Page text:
At the Battle of Trafalgar, fought off Cape Trafalgar (south of Spain), the British Royal Navy engaged and decisively defeated a larger Spanish-French force in one of the most significant engagements of the War of the Third Coalition. Before the 1800s, the British Royal Navy (while large) was consistently matched or outmatched by enemy forces, but its victory at Trafalgar cemented Great Britain’s status as the greatest naval power in the world.
The main commanders at Trafalgar were Pierre-Charles Villeneuve, Federico Gravina, and one-armed national hero Horatio Nelson; the latter two died from injuries sustained during battle. As the battle commenced, Nelson famously signaled “England expects that every man will do his duty”. He was shot and killed on the deck of the HMS Victory during the battle, but managed to defeat the larger force through superior tactics, and in the end the British took twenty-one enemy ships and 8,000 men prisoner. The real victory, however, was that the British were now ensured safety against French invasion. Trafalgar probably had little effect (compared to its long-term significance) on the war itself, as Napoleon’s victory at Austerlitz just months later crushed the Third Coalition, but Britain’s dominance at sea lasted until long after the Emperor’s death.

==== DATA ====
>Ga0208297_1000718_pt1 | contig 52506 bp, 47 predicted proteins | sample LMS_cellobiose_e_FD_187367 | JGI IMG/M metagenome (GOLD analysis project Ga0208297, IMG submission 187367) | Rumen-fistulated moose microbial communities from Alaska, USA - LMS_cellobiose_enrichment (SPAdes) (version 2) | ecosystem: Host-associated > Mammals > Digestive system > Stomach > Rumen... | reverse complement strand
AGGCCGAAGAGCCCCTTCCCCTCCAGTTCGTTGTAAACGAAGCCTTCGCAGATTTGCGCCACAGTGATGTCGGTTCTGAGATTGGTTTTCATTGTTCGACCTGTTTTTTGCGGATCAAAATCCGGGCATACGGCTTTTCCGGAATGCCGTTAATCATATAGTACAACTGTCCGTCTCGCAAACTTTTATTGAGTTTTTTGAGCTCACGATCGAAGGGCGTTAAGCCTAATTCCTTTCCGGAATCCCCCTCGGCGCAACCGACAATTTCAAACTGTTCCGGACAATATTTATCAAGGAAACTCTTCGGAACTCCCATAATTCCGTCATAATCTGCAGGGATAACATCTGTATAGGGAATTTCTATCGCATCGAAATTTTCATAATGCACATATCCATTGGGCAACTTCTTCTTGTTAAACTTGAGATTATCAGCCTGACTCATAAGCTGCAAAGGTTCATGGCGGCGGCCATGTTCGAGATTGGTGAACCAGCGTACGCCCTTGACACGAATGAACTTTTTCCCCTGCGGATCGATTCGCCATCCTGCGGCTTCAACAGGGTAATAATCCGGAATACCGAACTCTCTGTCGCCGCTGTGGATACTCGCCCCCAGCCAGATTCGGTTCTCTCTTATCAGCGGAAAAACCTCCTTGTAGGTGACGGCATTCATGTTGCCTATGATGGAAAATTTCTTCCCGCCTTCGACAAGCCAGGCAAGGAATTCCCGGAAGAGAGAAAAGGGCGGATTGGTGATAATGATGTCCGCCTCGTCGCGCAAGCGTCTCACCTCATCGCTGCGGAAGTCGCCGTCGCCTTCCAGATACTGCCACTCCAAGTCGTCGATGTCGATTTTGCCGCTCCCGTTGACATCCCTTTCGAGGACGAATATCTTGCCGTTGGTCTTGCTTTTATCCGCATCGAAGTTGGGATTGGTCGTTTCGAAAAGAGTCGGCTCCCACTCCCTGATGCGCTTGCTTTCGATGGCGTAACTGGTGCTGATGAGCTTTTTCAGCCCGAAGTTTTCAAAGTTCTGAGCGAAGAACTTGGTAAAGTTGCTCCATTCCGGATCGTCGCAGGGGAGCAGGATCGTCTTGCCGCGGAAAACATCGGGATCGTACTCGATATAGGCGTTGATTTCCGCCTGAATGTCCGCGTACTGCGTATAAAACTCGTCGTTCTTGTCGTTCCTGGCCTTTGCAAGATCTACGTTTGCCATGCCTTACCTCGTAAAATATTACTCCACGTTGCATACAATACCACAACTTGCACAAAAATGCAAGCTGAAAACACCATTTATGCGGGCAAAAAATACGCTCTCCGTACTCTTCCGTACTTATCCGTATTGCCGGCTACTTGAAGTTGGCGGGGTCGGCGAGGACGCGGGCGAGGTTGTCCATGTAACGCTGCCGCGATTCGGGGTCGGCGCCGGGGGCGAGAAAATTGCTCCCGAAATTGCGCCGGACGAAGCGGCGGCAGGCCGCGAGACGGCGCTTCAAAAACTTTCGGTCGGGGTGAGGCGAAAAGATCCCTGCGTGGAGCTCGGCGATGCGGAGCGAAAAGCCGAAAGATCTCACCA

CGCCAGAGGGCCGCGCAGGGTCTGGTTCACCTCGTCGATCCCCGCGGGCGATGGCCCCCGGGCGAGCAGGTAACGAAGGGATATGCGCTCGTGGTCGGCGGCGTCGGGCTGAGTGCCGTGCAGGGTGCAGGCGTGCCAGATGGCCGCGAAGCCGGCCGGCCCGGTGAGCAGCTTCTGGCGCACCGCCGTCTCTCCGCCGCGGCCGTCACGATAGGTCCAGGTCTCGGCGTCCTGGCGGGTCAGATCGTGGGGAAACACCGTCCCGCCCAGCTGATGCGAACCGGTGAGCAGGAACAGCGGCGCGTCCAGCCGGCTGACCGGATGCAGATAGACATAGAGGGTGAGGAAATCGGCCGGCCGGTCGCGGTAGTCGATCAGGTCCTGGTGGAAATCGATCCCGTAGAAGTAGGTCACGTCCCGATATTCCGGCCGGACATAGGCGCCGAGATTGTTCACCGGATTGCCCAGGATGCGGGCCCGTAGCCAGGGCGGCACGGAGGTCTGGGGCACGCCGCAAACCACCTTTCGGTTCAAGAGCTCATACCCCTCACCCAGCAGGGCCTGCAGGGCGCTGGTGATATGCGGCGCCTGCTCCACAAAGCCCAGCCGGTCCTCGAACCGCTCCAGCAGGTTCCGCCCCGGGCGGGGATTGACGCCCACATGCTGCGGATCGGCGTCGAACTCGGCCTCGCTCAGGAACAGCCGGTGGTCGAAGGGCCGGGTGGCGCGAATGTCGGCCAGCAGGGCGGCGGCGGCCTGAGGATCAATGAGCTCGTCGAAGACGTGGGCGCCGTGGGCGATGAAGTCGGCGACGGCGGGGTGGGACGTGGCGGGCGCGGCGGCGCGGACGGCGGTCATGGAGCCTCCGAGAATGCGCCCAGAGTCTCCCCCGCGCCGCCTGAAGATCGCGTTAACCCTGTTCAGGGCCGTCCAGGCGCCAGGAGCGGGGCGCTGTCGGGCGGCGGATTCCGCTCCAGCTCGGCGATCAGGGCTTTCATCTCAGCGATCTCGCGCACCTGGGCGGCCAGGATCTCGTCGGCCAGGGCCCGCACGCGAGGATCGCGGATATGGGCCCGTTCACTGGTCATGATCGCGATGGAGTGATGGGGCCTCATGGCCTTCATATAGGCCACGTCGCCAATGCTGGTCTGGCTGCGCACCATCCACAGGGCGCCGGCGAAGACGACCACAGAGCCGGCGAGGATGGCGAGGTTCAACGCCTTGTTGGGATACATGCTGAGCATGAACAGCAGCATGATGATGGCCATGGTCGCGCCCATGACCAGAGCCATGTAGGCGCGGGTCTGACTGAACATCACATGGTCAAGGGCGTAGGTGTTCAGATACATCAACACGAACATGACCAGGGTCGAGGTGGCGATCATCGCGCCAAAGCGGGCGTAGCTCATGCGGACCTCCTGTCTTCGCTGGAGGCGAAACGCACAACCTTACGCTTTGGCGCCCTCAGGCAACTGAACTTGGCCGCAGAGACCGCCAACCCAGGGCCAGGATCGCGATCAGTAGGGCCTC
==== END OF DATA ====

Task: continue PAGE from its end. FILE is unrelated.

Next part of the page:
October 20, 1944: The Battle of Leyte begins.
In March 1942, after Japanese forces successfully invaded and occupied the Philippines, General Douglas MacArthur delivered a speech in which he promised to return to the Philippines and free it from Japanese occupation, declaring “I shall return”. He began his fulfillment of that promise in October of 1944, when he waded ashore on the island of Leyte and announced “People of the Philippines: I have returned.”
The Leyte campaign marked the beginning of the combined American-Filipino effort to expel Japanese forces from the Philippines. The American landing on Leyte was followed soon after by the Battle of Leyte Gulf, which, measured by the tonnage of ships in the combined orders of battle, was the largest naval battle in history. At this point in the Pacific War, the Japanese Empire was outmatched in terms of troops and vessels by the Allied forces; the Battle of Leyte also saw the Japanese air force carry out its first ever kamikaze attacks. By the end of the battle in December, the Japanese side suffered over three times as many casualties as the Allied.